Students may take relevant courses in other programs and apply credit toward the J.D.; a maximum of 6 credits may be applied. The following joint degrees may be earned: J.D./M.B.A. (Juris Doctor/Master of Business Administration) and J.D./M.P.A. (Juris Doctor/Master of Public Administration).
The College of Law offers concentrations in corporate law, criminal law, environmental law, family law, intellectual property law, international law, juvenile law, labor law, litigation, sports law, tax law, and torts and insurance. In addition, The Zeke Giorgi Legal Clinic offers clinics in criminal defense, domestic abuse, elder law, and mediation. All students must complete a 3-hour seminar in their fourth or fifth semester. Seminars include Gender and the Law, E-Commerce, and Emerging Issues in Civil Procedure. Externships are offered in the Judicial Externship Program, which places students with state and federal judges; civil and criminal externships are also available with state criminal prosecutors and public defenders and appellate defender externships are available at the Illinois Appellate Defender Office. There is the annual Riley Lecture Series on Professionalism, the annual Land Use Symposium and the Marla Dickerson Lecture Series. Study abroad in Agen, France is available for law students as well as other options through the International Program Office. Tutors are available to first-year students upon request. The Academic Support Program is available for students who may need additional support during the first year of law school. Peer and faculty support programs are available for minorities. Speakers on a variety of topics are sponsored by the Women’s Law Caucus, International Law Society, BLSA, and LLSA. The most widely taken electives are Agency, Corporations, and Real Estate Transactions.
To earn the J.D., candidates must complete 90 total credits, of which 39 are for required courses. They must maintain a minimum GPA of 2.0 in the required courses. The following first-year courses are required of all students: Basic Legal Research I and II, Civil Procedure, Constitutional Law I, Contract I and II, Criminal Law, Legal Writing, Advocacy I and II, Property, and Torts I and II. Required upper-level courses consist of a writing seminar, Constitutional Law II, and Professional Responsibility. The required orientation program for first-year students is a week-long orientation introducing briefing cases, case synthesis, outlining, exam preparation, and ethics and professionalism.
In order to graduate, candidates must have a GPA of 2.0 and have completed the upper-division writing requirement.
In the fall 2007 first-year class, 1351 applied, 490 were accepted, and 113 enrolled. The median LSAT percentile of the most recent first-year class was 67; the median GPA was 3.41 on a scale of 4.0. The highest LSAT percentile was 91.
Applicants must have a bachelor’s degree and take the LSAT. The most important admission factors include academic achievement, LSAT results, and letter of recommendation. No specific undergraduate courses are required. Candidates are not interviewed.
The application deadline for fall entry is May 15. Applicants should submit an application form, LSAT results, transcripts, a personal statement, a nonrefundable application fee of $75, 2 letters of recommendation, and LSDAS report. Notification of the admissions decision is on a rolling basis. The latest acceptable LSAT test date for fall entry is June. The law school uses the LSDAS.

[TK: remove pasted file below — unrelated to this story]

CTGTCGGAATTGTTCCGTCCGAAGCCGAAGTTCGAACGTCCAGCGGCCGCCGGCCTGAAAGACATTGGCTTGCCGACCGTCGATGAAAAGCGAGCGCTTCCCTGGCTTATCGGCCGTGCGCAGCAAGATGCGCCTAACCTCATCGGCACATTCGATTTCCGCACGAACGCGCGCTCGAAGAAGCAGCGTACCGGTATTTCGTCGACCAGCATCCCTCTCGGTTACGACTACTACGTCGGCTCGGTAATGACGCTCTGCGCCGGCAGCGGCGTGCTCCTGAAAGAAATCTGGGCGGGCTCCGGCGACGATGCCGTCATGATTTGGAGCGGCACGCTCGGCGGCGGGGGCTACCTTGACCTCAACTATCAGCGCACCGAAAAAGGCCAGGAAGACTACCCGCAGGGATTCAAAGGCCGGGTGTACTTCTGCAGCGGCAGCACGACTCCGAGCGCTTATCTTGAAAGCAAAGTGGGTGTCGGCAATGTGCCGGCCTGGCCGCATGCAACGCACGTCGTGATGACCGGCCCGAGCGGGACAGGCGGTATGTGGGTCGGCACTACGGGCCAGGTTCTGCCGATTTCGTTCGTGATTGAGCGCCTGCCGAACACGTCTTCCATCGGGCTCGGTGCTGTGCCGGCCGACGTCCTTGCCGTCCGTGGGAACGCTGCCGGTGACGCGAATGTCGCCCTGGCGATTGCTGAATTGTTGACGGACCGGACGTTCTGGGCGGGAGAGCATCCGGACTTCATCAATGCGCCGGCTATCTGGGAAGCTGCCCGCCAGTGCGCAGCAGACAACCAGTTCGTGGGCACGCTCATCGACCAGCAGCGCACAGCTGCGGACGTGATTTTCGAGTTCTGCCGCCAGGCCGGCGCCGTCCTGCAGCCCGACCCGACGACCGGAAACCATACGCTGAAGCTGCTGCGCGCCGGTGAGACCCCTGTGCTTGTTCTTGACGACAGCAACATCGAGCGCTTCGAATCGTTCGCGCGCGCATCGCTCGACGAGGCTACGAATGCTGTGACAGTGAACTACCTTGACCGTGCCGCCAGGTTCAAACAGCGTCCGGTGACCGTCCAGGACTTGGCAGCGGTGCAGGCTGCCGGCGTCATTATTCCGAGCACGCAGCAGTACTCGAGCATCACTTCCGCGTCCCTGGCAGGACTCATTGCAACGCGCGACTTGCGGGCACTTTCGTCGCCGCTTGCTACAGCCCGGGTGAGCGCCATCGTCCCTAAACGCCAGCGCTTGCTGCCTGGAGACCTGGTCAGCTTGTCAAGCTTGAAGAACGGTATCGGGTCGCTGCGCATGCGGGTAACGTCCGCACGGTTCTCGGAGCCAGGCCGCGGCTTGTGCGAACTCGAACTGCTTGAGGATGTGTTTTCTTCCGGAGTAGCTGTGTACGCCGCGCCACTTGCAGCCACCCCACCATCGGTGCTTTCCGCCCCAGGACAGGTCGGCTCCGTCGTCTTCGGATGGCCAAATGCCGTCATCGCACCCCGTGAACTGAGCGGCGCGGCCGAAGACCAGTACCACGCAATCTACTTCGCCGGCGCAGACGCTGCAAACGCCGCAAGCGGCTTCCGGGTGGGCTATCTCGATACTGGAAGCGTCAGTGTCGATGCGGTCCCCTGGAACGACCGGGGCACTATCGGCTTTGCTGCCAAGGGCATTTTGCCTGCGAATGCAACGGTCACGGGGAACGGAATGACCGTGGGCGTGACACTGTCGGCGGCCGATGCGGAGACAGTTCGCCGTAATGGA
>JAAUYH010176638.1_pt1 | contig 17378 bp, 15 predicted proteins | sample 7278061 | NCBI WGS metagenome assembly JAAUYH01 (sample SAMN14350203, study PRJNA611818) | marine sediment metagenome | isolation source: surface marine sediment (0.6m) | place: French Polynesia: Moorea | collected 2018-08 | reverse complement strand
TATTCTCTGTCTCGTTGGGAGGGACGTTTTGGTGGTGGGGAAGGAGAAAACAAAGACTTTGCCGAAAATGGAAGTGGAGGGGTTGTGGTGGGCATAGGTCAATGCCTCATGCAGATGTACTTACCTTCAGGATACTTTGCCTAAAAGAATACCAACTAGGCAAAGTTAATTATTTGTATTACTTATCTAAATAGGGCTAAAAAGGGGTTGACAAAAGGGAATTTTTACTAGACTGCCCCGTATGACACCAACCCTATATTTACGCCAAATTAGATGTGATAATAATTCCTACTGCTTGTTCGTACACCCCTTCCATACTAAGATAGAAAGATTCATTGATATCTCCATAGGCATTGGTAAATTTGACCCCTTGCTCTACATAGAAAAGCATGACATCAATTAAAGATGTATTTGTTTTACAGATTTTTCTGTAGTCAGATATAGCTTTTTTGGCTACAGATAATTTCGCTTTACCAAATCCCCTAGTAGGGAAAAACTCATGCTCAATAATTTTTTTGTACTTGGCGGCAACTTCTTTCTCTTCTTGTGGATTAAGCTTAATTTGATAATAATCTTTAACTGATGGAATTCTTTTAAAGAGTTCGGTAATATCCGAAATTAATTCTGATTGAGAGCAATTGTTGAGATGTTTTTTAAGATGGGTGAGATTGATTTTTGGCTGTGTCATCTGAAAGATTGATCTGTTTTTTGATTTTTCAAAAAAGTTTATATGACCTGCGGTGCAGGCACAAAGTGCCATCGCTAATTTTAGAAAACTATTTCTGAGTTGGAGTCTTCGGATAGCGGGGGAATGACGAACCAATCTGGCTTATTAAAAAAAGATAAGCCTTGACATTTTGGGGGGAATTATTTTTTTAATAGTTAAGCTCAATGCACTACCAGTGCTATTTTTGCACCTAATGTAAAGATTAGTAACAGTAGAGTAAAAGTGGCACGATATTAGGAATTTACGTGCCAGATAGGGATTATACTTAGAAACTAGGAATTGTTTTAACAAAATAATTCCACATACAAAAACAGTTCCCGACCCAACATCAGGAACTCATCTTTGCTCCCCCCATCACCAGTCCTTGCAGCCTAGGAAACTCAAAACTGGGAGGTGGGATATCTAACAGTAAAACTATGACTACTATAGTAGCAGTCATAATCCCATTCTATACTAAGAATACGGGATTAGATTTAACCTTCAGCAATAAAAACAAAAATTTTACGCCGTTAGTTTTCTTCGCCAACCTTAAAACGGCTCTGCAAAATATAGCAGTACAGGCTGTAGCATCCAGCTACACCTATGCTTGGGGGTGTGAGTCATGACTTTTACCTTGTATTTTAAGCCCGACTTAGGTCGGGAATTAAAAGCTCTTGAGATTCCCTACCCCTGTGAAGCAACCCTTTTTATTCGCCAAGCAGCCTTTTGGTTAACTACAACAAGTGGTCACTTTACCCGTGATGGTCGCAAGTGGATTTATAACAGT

About 79% of current law students receive some form of aid. The average annual amount of aid from all sources combined, including scholarships, loans, and work contracts, is $15,983; maximum, $36,084. Awards are based on need and merit. Required financial statements are the FAFSA and in-house financial aid verification form. The aid application deadline for fall entry is March 1. Special funds for minority or disadvantaged students include scholarships for partial- or full-tuition waivers (some with stipends) available to culturally and/or financially disadvantaged individuals. First-year students are notified about their financial aid application after acceptance.
About 50% of the student body are women; 14%, minorities; 8%, African American; 7%, Asian American; and 4%, Hispanic. The majority of students come from Illinois (87%). The average age of entering students is 25; age range is 21 to 54. About 40% of students enter directly from undergraduate school, 6% have a graduate degree, and 60% have worked full-time prior to entering law school. About 10% drop out after the first year for academic or personal reasons; 90% remain to receive a law degree.
The Northern Illinois University Law Review is a student-edited publication. Teams compete at the National Moot Court, the Chicago Bar Association, and International Information Technology and Privacy Law competitions. Other competitions include the ABA Client Counseling, the ABA National Appellate Advocacy, and National Trial Advocacy, Negotiation, and Alternative Dispute Resolution. Student organizations include the International Law Society, Women’s Law Caucus, and the Public Interest Law Society. There are local chapters of Phi Alpha Delta and Delta Theta Phi. Other organizations include the BLSA, LLSA, and Moot Court Society.
The law school operates on a traditional semester basis. Courses for full-time students are offered primarily during the day, with some upper-division courses taught in the evening and must be completed within 3 years. For part-time students, courses are offered days only and must be completed within 5 years. New full- and part-time students are admitted in the fall. There is a 6-week summer session. Transferable summer courses are offered.